Congress intended that aliens who enter or attempt to enter the United States without proper documents be placed in expedited removal before they have the possibility of being placed in removal proceedings. That is the purpose of the expedited removal provisions in section 235(b) of the INA. The lack of detention space for FMUs, however, subverts this intention by placing DHS in a dilemma: Place the aliens in the FMU in expedited removal proceedings, which will (as the foregoing explains) require the department to release them on parole or make them eligible for employment authorization, or simply release them on their own recognizance with an NTA.
The latest USCIS statistics show that almost 78 percent of aliens who went through a credible fear screening this fiscal year (through January 2019) were found to have a credible fear. So, though the rate of aliens found to have credible fear is high, the credible-fear screening actually does limit the number of aliens in expedited removal who are placed into removal proceedings, which limits the strain on scarce immigration-court resources, because immigration judges will not have to hear cases where no credible fear is found.
As the "Emergency Interim Report" from the CBP Families and Children Care Panel shows, DHS has had to release FMUs with an NTA and without a credible fear screening. All of those aliens are placed into removal proceedings, swelling the immigration courts' dockets.
In the April 2019 post on the downside of Matter of M-S-, I explained:
To recap, ICE currently lacks the detention space for the vast majority of FMUs apprehended by CBP to enable USCIS to perform credible fear interviews, so aliens entering illegally or seeking admission without valid entry documents are being given NTAs and released on their own recognizance. If ICE was able to provide sufficient space for those aliens to be placed in expedited removal and given credible fear interviews, however, unless there was a significant expansion in the detention space for FMUs, most of those aliens found to have credible fear would be released on parole and would be immediately eligible to apply for employment authorization.
This explains why the president, on April 29, 2019, issued a "Memorandum on Additional Measures to Enhance Border Security and Restore Integrity to Our Immigration System", which (among other things) calls for regulatory changes to ensure that "aliens who have entered or attempted to enter the United States unlawfully [are barred] from receiving employment authorization before any applicable application for relief or protection from removal has been granted."
There is no good reason why aliens who have been released on parole should receive employment authorization — they are already receiving a benefit from the U.S. government (release); employment authorization would simply encourage aliens without valid claims to game the system.
Otherwise, the disaster gets worse.
The policy alert addresses these issues, as the USCIS press release relating thereto explains:
"Directly addressing loopholes that encourage the exploitation of our immigration system is the only way forward," said Acting Director Ken Cuccinelli. "Responsible stewardship of our discretionary authorities enhances our ability to provide relief to those who lawfully qualify for it. With that in mind, USCIS is taking action within its discretionary authority by only granting employment authorization to parolees after consideration of all relevant factors on a case-by-case basis. This decision is in response to the national emergency at the southern border where foreign nationals are entering the United States illegally, as well as based on a review of USCIS adjudicatory practices over the past few years."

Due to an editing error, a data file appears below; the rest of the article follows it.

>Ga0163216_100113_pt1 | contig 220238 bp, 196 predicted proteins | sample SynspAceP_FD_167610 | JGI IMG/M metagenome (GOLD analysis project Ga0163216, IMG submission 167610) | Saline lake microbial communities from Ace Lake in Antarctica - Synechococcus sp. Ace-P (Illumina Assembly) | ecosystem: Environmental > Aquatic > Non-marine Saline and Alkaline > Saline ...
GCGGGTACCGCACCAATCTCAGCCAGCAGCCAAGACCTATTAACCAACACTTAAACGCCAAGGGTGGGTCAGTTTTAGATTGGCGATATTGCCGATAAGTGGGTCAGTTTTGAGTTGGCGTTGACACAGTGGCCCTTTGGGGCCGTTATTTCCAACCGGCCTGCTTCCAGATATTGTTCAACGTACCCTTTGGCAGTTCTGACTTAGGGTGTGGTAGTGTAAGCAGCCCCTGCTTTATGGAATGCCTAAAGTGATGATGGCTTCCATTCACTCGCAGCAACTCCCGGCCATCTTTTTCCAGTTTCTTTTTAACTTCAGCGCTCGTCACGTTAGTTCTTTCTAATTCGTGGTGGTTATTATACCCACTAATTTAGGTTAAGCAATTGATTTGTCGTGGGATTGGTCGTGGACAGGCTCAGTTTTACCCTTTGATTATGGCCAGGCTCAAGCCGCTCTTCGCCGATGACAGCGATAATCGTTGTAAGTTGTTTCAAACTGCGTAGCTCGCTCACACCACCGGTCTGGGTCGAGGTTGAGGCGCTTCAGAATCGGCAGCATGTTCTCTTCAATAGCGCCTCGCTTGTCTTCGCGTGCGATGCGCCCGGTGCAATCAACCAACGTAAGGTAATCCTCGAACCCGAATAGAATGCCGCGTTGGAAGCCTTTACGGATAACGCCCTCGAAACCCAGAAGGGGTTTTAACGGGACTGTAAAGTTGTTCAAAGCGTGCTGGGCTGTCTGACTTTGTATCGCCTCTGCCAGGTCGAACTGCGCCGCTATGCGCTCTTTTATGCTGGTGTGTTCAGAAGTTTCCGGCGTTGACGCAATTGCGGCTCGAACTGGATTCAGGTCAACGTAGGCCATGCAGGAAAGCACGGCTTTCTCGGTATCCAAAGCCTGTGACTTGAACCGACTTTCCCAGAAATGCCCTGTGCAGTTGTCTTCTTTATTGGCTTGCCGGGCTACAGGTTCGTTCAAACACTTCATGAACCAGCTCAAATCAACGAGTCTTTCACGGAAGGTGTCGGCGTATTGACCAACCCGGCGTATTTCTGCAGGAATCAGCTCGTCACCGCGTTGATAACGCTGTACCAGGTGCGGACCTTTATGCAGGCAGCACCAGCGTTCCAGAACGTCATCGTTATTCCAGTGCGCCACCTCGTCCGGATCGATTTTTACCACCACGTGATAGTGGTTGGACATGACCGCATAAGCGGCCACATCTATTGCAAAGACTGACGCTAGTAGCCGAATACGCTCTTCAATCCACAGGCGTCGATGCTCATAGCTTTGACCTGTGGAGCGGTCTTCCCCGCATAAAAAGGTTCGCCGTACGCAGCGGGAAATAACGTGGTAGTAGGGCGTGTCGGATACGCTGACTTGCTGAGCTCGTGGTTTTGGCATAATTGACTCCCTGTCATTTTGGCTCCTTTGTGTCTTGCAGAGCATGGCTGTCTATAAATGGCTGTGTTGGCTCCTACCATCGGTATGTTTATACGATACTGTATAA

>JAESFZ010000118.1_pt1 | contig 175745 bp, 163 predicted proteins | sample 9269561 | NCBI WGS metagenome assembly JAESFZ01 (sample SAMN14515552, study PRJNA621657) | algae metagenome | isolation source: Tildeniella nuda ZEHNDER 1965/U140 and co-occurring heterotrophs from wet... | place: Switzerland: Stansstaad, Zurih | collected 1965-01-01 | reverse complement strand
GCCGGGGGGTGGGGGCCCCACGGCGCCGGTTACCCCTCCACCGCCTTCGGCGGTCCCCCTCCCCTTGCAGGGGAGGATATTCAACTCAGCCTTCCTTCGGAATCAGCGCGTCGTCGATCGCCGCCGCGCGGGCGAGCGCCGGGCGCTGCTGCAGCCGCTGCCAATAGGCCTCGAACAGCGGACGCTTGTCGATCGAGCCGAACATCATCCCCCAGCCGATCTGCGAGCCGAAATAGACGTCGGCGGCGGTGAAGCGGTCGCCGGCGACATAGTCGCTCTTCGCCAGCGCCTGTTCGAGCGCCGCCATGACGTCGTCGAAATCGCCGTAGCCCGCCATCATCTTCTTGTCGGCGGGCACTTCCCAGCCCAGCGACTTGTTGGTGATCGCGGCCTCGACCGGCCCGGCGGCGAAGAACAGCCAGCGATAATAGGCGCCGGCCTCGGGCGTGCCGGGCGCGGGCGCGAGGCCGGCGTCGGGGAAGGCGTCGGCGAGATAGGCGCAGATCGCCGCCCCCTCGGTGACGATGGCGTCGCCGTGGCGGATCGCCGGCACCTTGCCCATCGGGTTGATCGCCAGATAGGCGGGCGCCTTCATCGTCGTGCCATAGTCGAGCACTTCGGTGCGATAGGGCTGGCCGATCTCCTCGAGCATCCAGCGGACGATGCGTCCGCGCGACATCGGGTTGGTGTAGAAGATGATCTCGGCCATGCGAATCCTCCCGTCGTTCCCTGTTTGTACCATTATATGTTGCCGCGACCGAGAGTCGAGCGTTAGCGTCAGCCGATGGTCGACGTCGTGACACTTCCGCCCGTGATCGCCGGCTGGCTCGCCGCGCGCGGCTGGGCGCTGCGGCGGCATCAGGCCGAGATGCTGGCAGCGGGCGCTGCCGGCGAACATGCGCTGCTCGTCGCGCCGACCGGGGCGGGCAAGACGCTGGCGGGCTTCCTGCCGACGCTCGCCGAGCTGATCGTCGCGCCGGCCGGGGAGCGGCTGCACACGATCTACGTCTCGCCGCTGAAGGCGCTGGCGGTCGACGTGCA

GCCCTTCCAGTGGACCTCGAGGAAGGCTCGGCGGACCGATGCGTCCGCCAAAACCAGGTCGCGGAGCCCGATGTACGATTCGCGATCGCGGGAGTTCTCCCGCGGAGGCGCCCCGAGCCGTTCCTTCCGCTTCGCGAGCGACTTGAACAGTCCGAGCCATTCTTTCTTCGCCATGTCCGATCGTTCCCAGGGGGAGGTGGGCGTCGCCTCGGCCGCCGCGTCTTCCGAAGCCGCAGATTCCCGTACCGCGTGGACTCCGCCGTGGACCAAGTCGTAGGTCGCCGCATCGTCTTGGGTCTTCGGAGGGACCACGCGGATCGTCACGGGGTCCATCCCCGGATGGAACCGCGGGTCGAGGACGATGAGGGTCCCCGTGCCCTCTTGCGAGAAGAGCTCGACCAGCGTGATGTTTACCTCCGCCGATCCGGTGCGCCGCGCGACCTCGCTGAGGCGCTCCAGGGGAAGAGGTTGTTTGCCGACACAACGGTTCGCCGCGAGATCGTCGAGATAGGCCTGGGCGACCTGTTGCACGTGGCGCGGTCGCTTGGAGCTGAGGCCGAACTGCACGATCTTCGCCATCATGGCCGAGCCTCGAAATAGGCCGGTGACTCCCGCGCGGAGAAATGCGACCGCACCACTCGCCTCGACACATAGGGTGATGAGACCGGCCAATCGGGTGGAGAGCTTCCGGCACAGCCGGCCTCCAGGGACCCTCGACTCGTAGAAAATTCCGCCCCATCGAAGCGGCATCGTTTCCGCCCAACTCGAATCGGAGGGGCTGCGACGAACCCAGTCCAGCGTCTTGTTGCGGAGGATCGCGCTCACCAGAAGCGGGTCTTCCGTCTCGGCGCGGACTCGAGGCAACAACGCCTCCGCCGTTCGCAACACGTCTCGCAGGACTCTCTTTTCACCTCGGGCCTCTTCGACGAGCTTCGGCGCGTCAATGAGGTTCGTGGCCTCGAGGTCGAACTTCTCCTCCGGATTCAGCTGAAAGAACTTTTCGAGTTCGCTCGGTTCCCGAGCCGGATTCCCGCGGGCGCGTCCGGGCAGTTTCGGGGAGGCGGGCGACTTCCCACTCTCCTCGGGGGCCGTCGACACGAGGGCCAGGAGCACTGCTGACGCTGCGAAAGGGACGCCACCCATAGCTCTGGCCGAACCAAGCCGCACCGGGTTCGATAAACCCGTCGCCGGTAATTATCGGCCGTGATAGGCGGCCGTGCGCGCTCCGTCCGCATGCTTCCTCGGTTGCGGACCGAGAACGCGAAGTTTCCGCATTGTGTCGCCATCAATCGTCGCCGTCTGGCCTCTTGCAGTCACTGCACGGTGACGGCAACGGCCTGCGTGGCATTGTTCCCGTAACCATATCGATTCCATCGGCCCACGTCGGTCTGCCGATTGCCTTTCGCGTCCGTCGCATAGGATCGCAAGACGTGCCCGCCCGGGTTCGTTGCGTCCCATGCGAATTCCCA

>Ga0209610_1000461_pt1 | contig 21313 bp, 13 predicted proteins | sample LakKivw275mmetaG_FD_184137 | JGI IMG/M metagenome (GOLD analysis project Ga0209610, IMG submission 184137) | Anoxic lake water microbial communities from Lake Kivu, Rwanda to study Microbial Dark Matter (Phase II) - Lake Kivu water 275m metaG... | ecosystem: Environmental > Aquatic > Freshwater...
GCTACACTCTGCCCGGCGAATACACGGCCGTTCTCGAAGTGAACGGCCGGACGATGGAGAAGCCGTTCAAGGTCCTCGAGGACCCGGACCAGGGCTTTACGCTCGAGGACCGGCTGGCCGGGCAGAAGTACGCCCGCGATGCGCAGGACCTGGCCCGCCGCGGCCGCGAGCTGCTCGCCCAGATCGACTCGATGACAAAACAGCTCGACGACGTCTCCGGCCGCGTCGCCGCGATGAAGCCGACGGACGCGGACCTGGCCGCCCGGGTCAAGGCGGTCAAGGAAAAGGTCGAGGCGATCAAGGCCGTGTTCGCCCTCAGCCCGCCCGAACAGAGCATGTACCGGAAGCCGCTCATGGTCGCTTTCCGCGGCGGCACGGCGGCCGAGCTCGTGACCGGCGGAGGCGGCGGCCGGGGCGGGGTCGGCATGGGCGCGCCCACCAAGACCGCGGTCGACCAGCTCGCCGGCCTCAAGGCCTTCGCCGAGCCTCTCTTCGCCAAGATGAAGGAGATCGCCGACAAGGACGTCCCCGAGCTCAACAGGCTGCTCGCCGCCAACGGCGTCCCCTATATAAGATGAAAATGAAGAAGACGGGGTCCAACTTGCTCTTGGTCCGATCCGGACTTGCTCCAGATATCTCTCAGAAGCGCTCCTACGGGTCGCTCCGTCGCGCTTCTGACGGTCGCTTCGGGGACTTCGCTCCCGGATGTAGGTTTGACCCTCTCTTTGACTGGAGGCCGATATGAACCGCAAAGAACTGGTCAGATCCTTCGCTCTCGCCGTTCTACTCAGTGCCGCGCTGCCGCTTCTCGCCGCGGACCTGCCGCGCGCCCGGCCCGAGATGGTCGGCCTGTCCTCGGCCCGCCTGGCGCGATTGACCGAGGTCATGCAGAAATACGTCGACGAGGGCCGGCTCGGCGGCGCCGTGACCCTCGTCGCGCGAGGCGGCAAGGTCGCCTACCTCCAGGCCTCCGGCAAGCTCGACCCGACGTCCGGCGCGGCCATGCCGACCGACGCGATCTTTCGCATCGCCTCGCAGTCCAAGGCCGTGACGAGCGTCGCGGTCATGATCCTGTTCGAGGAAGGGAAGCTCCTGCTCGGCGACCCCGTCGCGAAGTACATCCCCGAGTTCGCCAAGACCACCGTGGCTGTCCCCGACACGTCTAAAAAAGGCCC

Specifically, as the alert states, the policy guidance:
- Emphasizes the use of discretion when determining whether to grant employment authorization for foreign nationals paroled into the United States in keeping with existing policies.
- Provides a list of positive and negative factors that an officer may consider when balancing the totality of the circumstances and determining whether an applicant warrants a favorable exercise of discretion.
Limiting the probability that FMUs will be immediately eligible for employment authorization after entering the United States illegally will diminish the incentives for them to break U.S. law with impunity, preserve the integrity of the credible-fear process, and reduce the demands on scarce immigration-court resources. By reducing those incentives, the new policy guidance will in turn cut the number of aliens entering this country illegally across the Southwest border, which will allow USBP and CBP as a whole to use its limited resources for other purposes, such as stopping the flow of illegal drugs into the United States, which are wreaking havoc on communities across the nation.
Not to complain, but this is an action that USCIS should have taken much earlier, before the flow of aliens entering illegally became the legal and humanitarian disaster it is today. The agency should also tighten up the other grounds for employment authorization: If jobs are the magnet that draws aliens to enter the United States illegally, limiting employment authorization will restore integrity to the immigration system as a whole.
Better late than never.